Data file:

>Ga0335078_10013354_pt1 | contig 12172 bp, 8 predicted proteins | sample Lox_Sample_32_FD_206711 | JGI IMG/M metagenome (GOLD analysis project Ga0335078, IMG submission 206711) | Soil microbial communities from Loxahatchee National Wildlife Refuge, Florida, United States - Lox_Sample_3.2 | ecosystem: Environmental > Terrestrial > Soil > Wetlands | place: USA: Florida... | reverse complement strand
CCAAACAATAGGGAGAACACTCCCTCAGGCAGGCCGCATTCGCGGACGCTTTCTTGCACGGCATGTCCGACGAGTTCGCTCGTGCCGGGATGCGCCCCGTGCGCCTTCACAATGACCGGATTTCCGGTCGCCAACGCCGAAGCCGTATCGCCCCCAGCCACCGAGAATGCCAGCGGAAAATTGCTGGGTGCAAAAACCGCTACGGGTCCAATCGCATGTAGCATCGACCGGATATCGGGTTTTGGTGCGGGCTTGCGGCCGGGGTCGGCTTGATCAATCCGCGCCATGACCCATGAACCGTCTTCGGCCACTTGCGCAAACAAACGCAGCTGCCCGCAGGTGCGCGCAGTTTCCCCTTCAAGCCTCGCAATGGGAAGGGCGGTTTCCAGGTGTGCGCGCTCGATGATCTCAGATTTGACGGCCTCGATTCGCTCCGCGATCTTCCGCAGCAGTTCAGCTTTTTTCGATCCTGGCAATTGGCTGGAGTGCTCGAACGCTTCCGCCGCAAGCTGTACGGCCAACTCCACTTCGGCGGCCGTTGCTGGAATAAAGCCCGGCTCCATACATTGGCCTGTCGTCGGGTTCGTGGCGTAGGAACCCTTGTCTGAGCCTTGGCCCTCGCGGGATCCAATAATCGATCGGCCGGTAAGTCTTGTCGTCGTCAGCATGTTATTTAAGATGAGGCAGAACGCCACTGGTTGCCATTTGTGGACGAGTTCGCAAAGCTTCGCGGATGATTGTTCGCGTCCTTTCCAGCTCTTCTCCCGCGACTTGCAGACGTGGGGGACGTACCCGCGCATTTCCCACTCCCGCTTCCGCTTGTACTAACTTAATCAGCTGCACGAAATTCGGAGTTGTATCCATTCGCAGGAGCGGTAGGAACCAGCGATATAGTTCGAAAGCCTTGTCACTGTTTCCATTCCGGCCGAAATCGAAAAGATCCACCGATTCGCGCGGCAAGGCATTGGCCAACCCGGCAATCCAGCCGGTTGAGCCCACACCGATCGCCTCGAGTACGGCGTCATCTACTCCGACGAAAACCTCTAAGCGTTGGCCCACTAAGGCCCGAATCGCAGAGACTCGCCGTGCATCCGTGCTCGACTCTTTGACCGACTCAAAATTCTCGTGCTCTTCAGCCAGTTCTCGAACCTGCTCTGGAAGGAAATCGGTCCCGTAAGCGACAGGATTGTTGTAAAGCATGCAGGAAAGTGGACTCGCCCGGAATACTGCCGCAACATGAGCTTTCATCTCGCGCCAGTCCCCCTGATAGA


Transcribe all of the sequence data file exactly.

>Ga0335078_10013354_pt1 | contig 12172 bp, 8 predicted proteins | sample Lox_Sample_32_FD_206711 | JGI IMG/M metagenome (GOLD analysis project Ga0335078, IMG submission 206711) | Soil microbial communities from Loxahatchee National Wildlife Refuge, Florida, United States - Lox_Sample_3.2 | ecosystem: Environmental > Terrestrial > Soil > Wetlands | place: USA: Florida... | reverse complement strand
CCAAACAATAGGGAGAACACTCCCTCAGGCAGGCCGCATTCGCGGACGCTTTCTTGCACGGCATGTCCGACGAGTTCGCTCGTGCCGGGATGCGCCCCGTGCGCCTTCACAATGACCGGATTTCCGGTCGCCAACGCCGAAGCCGTATCGCCCCCAGCCACCGAGAATGCCAGCGGAAAATTGCTGGGTGCAAAAACCGCTACGGGTCCAATCGCATGTAGCATCGACCGGATATCGGGTTTTGGTGCGGGCTTGCGGCCGGGGTCGGCTTGATCAATCCGCGCCATGACCCATGAACCGTCTTCGGCCACTTGCGCAAACAAACGCAGCTGCCCGCAGGTGCGCGCAGTTTCCCCTTCAAGCCTCGCAATGGGAAGGGCGGTTTCCAGGTGTGCGCGCTCGATGATCTCAGATTTGACGGCCTCGATTCGCTCCGCGATCTTCCGCAGCAGTTCAGCTTTTTTCGATCCTGGCAATTGGCTGGAGTGCTCGAACGCTTCCGCCGCAAGCTGTACGGCCAACTCCACTTCGGCGGCCGTTGCTGGAATAAAGCCCGGCTCCATACATTGGCCTGTCGTCGGGTTCGTGGCGTAGGAACCCTTGTCTGAGCCTTGGCCCTCGCGGGATCCAATAATCGATCGGCCGGTAAGTCTTGTCGTCGTCAGCATGTTATTTAAGATGAGGCAGAACGCCACTGGTTGCCATTTGTGGACGAGTTCGCAAAGCTTCGCGGATGATTGTTCGCGTCCTTTCCAGCTCTTCTCCCGCGACTTGCAGACGTGGGGGACGTACCCGCGCATTTCCCACTCCCGCTTCCGCTTGTACTAACTTAATCAGCTGCACGAAATTCGGAGTTGTATCCATTCGCAGGAGCGGTAGGAACCAGCGATATAGTTCGAAAGCCTTGTCACTGTTTCCATTCCGGCCGAAATCGAAAAGATCCACCGATTCGCGCGGCAAGGCATTGGCCAACCCGGCAATCCAGCCGGTTGAGCCCACACCGATCGCCTCGAGTACGGCGTCATCTACTCCGACGAAAACCTCTAAGCGTTGGCCCACTAAGGCCCGAATCGCAGAGACTCGCCGTGCATCCGTGCTCGACTCTTTGACCGACTCAAAATTCTCGTGCTCTTCAGCCAGTTCTCGAACCTGCTCTGGAAGGAAATCGGTCCCGTAAGCGACAGGATTGTTGTAAAGCATGCAGGAAAGTGGACTCGCCCGGAATACTGCCGCAACATGAGCTTTCATCTCGCGCCAGTCCCCCTGATAGA